Opposition strong to bill allowing expungement of Class D felonies

February 06, 2004|HERB BROCK

Some area lawmakers and prosecutors would like the 2004 General Assembly to erase from its legislative agenda a bill that would permit the expungement of the criminal records of persons convicted of the lowest class of felonies.

Under House Bill 371, people convicted of a Class D felony or series of Class D felonies arising from the same incident would be allowed, after 10 years, to petition the trial courts to have the crimes expunged from their records.

Class D felonies include such crimes as criminal facilitation, wanton endangerment, certain kinds of assaults, perjury, eavesdropping, possession of a forgery device, and alteration of prescription drugs,

The process leading to an expungement would involve a court hearing and a recommendation from the commonwealth's attorney. The expungement would take place once the judge approves it and the petitioner pays $250. Victims would be notified of the expungement by the court.


Under current state law, persons convicted of misdemeanors may petition the trial courts, after five years following their convictions, to have their crimes expunged from their records. Under HB 371, the fee for that expungement would be increased from $25 to $50.

HB 371 was posted in the House Judiciary Committee on Jan. 30; as of end of General Assembly business Wednesday, the committee still had not considered the bill.

Measure has little chance of passage

A survey of area legislators and commonwealth's attorneys indicates there is strong opposition to the bill. In fact, the legislators contacted this week said the measure had little chance of passage, with some indicating it likely will not even get out of the House Judiciary Committee.

"We need to have a record of all felony charges as they are very serious in nature and because the public needs to be careful not to employ some of these people in schools, nursing homes and similar facilities and institutions," said 22nd District Sen. Tom Buford, R-Nicholasville.

"These (criminal records) are public records and they are a history that should not be erased by judges and prosecutors," Buford said. "They are a history that allows people to have some way to discover who is in their presence. (Having all felonies remain on the public record) is not meant to scare people, but it does give citizens with concerns about neighbors, prospective employees, and people who work in positions where they deal with school children, elderly people and other vulnerable people a place to verify or alleviate their concerns."

Buford said the bill represents another step in an overall trend of absolving people of wrong-doing and allowing people to not take responsibility for their behavior.

"I feel we are moving in a direction to make it appear people who have done something wrong never did anything wrong," he said.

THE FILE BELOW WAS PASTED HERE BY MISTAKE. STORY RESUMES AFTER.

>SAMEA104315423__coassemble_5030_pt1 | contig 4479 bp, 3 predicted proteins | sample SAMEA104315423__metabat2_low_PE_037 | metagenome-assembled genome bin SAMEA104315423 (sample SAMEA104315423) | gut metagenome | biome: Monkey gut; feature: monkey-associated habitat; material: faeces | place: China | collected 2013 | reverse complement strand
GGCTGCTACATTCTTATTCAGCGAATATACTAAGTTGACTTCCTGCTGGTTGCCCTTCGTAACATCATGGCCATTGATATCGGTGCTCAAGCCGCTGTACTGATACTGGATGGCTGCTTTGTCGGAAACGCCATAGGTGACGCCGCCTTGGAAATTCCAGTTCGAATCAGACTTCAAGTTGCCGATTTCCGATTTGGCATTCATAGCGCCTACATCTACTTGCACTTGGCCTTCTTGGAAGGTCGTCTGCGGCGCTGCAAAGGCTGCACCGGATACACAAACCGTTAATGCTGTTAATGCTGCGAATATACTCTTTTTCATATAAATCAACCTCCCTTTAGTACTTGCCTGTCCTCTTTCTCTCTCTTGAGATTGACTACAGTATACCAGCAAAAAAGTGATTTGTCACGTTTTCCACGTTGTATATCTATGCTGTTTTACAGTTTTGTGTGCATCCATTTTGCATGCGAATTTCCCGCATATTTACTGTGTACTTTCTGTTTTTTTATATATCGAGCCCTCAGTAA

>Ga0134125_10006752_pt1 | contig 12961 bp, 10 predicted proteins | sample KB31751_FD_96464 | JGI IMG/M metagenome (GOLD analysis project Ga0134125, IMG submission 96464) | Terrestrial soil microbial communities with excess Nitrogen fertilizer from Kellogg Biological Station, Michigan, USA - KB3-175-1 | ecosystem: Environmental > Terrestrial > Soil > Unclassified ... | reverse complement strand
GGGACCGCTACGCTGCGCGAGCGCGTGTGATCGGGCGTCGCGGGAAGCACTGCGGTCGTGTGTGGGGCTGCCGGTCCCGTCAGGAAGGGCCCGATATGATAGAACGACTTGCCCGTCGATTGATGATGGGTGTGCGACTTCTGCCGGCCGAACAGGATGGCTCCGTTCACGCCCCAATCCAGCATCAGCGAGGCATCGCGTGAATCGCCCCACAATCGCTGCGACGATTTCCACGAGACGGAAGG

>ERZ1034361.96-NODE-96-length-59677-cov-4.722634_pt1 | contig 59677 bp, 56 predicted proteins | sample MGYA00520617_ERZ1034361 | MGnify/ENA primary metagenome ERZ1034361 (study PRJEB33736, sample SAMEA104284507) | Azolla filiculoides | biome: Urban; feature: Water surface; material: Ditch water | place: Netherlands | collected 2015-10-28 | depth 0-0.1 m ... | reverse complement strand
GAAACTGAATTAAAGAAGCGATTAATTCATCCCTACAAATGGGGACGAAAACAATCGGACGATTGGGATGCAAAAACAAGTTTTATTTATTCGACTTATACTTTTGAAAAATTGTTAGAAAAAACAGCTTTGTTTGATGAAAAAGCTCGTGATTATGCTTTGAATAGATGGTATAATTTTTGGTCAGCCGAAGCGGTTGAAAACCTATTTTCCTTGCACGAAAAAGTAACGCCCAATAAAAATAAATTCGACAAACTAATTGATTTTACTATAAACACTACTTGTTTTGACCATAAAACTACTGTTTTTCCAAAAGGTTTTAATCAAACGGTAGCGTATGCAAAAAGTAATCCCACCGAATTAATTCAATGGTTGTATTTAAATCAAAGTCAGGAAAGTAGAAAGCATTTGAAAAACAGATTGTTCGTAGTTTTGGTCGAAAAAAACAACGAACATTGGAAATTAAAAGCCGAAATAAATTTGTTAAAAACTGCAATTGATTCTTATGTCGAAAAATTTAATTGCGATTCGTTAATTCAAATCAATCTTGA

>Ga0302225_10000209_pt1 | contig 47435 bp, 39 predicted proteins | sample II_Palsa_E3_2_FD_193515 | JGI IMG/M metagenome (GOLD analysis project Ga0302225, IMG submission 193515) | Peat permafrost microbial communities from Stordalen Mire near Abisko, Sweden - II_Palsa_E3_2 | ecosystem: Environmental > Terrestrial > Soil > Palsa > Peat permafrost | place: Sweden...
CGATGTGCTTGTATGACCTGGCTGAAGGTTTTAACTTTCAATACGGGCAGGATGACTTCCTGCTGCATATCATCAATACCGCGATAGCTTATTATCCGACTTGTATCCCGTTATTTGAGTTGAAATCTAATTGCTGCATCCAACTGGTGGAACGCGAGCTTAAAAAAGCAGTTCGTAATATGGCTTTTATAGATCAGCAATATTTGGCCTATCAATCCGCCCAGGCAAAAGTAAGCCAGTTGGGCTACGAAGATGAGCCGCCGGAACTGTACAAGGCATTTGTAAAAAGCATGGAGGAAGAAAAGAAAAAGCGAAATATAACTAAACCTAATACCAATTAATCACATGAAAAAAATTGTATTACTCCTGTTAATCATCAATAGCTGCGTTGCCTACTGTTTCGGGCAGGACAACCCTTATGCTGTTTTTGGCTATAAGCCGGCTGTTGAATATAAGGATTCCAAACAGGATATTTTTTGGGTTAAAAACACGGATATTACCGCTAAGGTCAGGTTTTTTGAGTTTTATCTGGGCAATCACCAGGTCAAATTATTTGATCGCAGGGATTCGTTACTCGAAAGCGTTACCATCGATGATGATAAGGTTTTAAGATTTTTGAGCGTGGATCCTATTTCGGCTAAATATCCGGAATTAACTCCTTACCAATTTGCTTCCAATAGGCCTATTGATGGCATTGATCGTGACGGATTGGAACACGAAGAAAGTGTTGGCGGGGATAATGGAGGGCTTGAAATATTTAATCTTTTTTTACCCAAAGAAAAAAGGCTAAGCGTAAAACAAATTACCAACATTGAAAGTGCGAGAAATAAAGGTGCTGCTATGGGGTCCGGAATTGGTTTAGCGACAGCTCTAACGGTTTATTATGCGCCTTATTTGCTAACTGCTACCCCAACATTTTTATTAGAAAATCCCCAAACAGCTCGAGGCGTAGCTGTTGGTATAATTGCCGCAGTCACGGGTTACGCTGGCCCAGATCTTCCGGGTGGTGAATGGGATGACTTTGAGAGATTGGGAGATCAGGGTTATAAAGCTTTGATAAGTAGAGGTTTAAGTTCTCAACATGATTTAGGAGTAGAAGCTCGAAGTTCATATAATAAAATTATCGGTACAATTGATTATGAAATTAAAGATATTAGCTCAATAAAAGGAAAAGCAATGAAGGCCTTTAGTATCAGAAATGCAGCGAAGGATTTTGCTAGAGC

But the man who represents Boyle County in the Senate believes this particular step toward what he sees as another move to coddle criminals won't be taken.

"This bill has constitutional problems, I believe, and I am also concerned but cannot yet prove that this may be special legislation for some person not identified by the sponsor (Rep. Rob Wilkey, D-Scottsville)," said Buford. "This is of great concern to me, and I feel it will cause the bill to fail, just on that one count.

"For many, many reasons, I believe House Bill 371 is DOA (dead on arrival)," he said.

Fifty-Fourth District Rep. Mike Harmon, R-Danville, said he also is concerned about the "sponsor's intent."

"I will try to determine what (Wilkey) seeks to accomplish with this bill, exactly why he wants to the legislature to take what I consider to be an extraordinary step," Harmon said.

"Otherwise, I am deeply concerned when it comes to diminishing the act and prosecution of a Class D felony," he said.

Wilkey could not be reached for comment Thursday or this morning.

Opposition to HB 371 also comes from 36th District Rep. Lonnie Napier, R-Lancaster.

"A lot of Class D felonies, while lower on the criminal totem pole than other crimes, are violent acts, and we, as citizens, have a right to know who committed them," Napier said. "These crimes should remain on the public record."

Napier said he does not oppose current state law allowing misdemeanants to petition trial courts to have their minor crimes erased from the records.

"In the case of misdemeanors, I can see allowing expungement," he said. "These are, by and large, nonviolent crimes, minor deals, and the people should have the right to have their slates wiped clean of these kinds of crimes."

Prosecutor believes bill goes too far by including violent felonies

Boyle-Mercer Commonwealth's Attorney Richard Bottoms said he might not have any concerns about the bill if it only pertained to nonviolent Class D felonies. But as the measure stands now, he is opposed to it.

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